Within the immense gallery of great French films, Children of Paradise stands out like a grand mural painted with many colors, bold brush strokes, and precise attention to detail. Directed by the great Marcel Carné and written by his regular collaborator Jacques Prévert, it is an ambitious feat of cinema; a period piece set in Paris in the 1820s and ‘30s that seemed to have all the odds against its creation. Its production slowly progressed throughout the German occupation of France during World War II, which made film stock and construction material for the sets in short supply. The project served as a fortuitous hiding place for Resistance fighters who worked throughout the shoot as extras while two more central figures, production designer Alexandre Trauner and composer Joseph Kosma, had to made their contributions covertly due to their Jewish roots (in the cut presented on the Criterion Collection DVD, they share a special title card at the end of the opening credits). Following France’s liberation, the film was finally released in 1945, its three-hour running time split into two parts entitled The Boulevard of Crime and The Man in White due to a restriction on film duration at the time.
Children of Paradise’s narrative is one of art, the theatre, and romance with one woman at its core: the famed actress and love object Garance (Arletty). In the splendid first act, she and most of the other key players are neatly introduced at certain points along the wondrous, constantly bustling Boulevard of Crime. Pierre-François Lacenaire (Marcel Herrand) is an aspiring writer and sinister rogue; a thief and murderer whose oily charm always comes spiked with a hint of genuine menace. A much lighter presence is provided in the form of Frédérique Lemaître (Pierre Brasseur), a witty and spirited man determined to make a name for himself as an actor who fortuitously joins the Funambules Theatre. Also at the Funambules is Baptiste (Jean-Louis Barrault), a renowned actor’s son who soon begins to draw audiences with his marvelous mime performances. He is positively smitten with desire for Garance, which makes him unreceptive to the attention touchingly directed at him by the actress Nathalie (María Casares). Later on, another contender for Garance’s affections appears: the proud Count Edouard de Montray (Louis Salou), who eventually becomes involved in a deadly rivalry with Lacenaire.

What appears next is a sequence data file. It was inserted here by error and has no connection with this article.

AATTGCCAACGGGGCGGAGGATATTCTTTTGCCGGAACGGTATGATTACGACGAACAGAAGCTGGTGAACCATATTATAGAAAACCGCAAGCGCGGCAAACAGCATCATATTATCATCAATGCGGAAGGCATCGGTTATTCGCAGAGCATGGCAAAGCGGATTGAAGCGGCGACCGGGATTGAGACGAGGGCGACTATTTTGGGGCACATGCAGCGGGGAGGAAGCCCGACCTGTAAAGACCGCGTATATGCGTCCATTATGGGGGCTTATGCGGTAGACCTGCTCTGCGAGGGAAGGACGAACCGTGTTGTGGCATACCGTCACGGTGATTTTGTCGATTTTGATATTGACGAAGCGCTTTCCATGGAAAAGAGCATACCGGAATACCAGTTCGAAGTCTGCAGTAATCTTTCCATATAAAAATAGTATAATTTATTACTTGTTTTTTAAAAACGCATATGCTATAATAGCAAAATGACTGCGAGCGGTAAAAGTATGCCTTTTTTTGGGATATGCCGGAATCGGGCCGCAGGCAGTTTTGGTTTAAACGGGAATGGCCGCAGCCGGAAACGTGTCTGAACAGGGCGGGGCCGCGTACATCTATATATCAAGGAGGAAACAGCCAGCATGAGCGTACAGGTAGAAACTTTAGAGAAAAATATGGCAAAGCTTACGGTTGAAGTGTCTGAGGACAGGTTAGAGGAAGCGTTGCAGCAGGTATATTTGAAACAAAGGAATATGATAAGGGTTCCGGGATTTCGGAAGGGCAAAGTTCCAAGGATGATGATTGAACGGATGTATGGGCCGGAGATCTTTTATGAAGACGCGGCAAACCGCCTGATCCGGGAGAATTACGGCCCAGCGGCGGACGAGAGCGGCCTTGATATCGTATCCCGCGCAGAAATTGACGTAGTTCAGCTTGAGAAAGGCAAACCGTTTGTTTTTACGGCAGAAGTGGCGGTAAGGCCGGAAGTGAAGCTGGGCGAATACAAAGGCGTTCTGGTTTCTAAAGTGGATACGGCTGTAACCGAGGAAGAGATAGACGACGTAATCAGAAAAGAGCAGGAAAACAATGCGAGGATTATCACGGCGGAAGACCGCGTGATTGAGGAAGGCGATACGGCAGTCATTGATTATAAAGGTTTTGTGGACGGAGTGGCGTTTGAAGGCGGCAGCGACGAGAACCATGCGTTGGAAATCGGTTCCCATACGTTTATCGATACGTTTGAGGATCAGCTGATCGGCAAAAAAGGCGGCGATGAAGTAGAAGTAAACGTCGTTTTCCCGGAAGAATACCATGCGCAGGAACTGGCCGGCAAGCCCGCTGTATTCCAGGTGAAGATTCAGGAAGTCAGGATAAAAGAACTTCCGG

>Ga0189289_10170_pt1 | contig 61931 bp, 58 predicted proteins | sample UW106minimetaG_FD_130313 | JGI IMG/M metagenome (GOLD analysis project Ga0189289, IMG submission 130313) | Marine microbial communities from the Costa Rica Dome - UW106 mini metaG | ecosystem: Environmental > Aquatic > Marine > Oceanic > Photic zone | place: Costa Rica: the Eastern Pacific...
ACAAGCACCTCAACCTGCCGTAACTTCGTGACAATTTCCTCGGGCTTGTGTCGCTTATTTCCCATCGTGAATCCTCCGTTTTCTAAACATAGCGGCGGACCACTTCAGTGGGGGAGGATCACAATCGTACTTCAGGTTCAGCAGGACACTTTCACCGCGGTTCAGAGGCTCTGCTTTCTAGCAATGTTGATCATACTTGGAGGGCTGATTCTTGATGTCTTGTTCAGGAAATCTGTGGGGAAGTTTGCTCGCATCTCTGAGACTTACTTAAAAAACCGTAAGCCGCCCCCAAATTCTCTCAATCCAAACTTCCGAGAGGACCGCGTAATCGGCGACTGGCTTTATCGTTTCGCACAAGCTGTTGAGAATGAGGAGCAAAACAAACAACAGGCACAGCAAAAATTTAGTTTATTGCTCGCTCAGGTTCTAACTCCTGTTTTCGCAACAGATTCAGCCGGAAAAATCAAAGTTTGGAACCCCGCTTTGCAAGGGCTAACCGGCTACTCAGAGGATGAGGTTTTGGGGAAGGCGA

To watch Children of Paradise is to be pulled into a seductive spell of cinema, one so strong that the dramatic details of the film’s wartime production can become forgotten in the wake of the narrative twists, otherworldly period setting, and larger-than-life characters. This is a film that bears the scope and splendor of Victor Hugo, mapping out a vast ecosystem of crime, dreams, humor, poverty, ambition, and, of course, love. Along with the excellent work carried out by the actors, who perfectly commit themselves to the essence of their respective characters, much of the film’s richness stems from its beautiful, often flamboyant language, which for English-speaking audiences can be attributed to both Prévert’s writing talents and the superb translation work done for the Criterion DVD. Grandiose expressions, witty innuendoes, and tender confessions all further invest the world with earthy emotion and spirit. This quality becomes all the more invaluable when the film enters its second part, in which the focus turns from a revealing, almost leisurely tour of the story’s settings and key players to ever-more impressive mechanics of plot development that begin to go into motion, raising new dilemmas, crises, and nightmares.
Children of Paradise is assembled from many splendid parts, but what makes it truly great is the way in which they are all interwoven into one smoothly flowing whole. Carné’s nimble direction and the similarly careful efforts of the various members of his creative team all keep the film from sagging and collapsing under its own weight. Instead, the audience is treated to a consistently intoxicating epic that hinges upon scheming scoundrels, searching lovers, the rules of the street, and the haven of the theatre. That such pure and potent storytelling could exist at all is a rare miracle; that it could emerge from a chapter of France’s history forged in danger, violence, and fear is certainly a miracle, plus an undeniable testament to the bravery of its creators.